Theodore Beza

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Theodore Beza

Theodore Beza (June 24, 1519 – October 13, 1605) was a French Reformer, scholar and pastor who is best known for succeeding John Calvin in leading the Reformation in Geneva.

Early life and career

Beza was born on June 24, 1519 in the town of Vézelay in modern-day central France.[1]

Beza studied law in Orleans from 1535-39.[1] After receiving his degree, he set up his own law practice.[1] During this time, in 1548, Beza published Juvenilia, "a volume of amorous verse" which gave him a reputation as a leader in Latin poetry.[1]

Conversion and involvement in the Reformation

After falling seriously ill, Beza was saved and became a Protestant Christian.[1] In 1548 he travelled to Geneva, joined John Calvin, and became very involved in the Reformation in the area.[1] Beza served as a professor of Greek in Lausanne from 1549–58, and one of his more notable actions during time was to write De haereticis a civili magistratu puniendis in 1554, which defended the conduct of Calvin and the Geneva government in the burning of the Michael Servetus, a heretic who denied the Trinity.[2]

After travelling around Europe to defend the Reformation, Beza became a professor of Greek in Geneva.[2] In 1559, he founded the Geneva Academy with Calvin.[1]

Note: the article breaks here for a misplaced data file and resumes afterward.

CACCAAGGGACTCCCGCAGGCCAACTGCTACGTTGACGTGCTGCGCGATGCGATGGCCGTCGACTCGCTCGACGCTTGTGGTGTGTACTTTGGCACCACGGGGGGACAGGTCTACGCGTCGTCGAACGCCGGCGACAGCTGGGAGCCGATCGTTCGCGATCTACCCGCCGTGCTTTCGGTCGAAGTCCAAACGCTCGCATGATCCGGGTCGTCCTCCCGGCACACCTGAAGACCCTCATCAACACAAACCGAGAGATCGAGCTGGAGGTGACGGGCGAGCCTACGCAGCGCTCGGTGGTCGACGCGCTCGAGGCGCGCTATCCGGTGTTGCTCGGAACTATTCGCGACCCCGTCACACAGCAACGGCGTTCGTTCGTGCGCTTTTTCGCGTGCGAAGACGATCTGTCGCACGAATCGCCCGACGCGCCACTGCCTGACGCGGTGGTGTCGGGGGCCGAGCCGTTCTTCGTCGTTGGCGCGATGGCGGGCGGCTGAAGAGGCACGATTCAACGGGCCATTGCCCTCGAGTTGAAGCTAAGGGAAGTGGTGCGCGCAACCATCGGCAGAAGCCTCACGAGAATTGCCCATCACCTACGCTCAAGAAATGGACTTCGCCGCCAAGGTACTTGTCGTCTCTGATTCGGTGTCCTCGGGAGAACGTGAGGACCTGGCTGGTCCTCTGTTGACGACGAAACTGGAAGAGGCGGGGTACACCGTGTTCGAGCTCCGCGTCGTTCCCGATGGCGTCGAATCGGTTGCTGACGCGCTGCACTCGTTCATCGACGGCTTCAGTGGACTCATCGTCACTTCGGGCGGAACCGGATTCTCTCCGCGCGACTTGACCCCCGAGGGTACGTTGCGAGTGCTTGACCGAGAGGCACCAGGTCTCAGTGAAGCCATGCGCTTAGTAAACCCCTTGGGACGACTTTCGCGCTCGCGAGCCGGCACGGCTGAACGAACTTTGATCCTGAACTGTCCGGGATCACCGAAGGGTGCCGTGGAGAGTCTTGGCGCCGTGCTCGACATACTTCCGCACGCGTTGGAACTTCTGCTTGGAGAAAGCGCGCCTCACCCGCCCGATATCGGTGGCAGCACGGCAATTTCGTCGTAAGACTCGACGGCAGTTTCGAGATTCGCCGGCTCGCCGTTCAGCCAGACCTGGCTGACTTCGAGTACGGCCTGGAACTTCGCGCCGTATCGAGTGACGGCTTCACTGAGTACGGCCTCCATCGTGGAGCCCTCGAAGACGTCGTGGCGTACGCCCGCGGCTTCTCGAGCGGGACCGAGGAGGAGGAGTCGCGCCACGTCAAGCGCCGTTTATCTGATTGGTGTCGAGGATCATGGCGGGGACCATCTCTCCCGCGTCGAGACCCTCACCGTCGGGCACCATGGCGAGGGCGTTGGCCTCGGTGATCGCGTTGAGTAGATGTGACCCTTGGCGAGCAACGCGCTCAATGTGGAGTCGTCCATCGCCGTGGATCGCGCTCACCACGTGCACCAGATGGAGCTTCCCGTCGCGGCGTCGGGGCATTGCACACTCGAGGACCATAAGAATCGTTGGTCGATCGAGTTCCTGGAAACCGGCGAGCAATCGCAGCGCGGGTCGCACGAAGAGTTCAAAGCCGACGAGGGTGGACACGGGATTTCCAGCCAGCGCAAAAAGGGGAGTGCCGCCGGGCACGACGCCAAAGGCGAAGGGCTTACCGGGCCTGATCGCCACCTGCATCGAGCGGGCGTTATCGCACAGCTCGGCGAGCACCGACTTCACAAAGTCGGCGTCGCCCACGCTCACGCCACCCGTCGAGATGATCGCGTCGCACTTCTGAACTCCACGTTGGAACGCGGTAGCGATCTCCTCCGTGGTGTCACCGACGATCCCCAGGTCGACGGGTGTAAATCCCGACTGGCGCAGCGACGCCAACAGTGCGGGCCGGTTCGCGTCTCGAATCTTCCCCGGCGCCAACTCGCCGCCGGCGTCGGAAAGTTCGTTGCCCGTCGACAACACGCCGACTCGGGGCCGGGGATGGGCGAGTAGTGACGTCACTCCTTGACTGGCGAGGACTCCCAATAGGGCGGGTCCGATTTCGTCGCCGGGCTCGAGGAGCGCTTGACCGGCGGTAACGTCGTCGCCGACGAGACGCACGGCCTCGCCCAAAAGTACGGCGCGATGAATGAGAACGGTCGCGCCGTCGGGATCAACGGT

Leader of the Reformation in Geneva

Reformation Wall in Geneva. From left to right are William Farel, John Calvin, Beza, and John Knox.

After Calvin died in 1564, Beza succeeded him as the leader of the Reformation in the city.[1][2] Beza became the chief pastor[1] and the chair of theology,[2] positions he would hold for the rest of his life.

During this time, Beza wrote numerous sermons, commentaries, and other texts.[1] Beza played a large role in the formation of Calvinist theology; while he agreed with John Calvin on the vast majority of issues, he changed Calvinist theological doctrine, after the St. Bartholomew's Day Massacre, from being obedient to every civil authority to being able to justly revolt if that authority was tyrannical.[1]

Other notable actions of Beza include his Greek and Latin editions of the New Testament,[1][2] which played a large role in the writing of the Geneva Bible and the King James Version.[1] Additionally, Beza donated the Codex Bezae, an important 5th Century Greek and Latin manuscript of the Gospels and the Acts of the Apostles, to the University of Cambridge.[1][2]

While Beza is known for his role as a scholar, he, like many other Reformers, also worked hard as a pastor, pastoring for almost 40 years and giving biblically sound sermons.[3]

Beza was one of the most important figures of the Protestant Reformation and Reformed theology.[1] He died on October 13, 1605 in Geneva.[1]


  1. 1.00 1.01 1.02 1.03 1.04 1.05 1.06 1.07 1.08 1.09 1.10 1.11 1.12 1.13 1.14 1.15 Theodore Beza. Encyclopædia Britannica. Retrieved December 23, 2016.
  2. 2.0 2.1 2.2 2.3 2.4 2.5 Beza, Theodore. Retrieved December 23, 2016.
  3. Robinson, Jeff (October 15, 2016). Why It Matters that the Reformers Were Pastors. The Gospel Coalition. Retrieved December 23, 2016.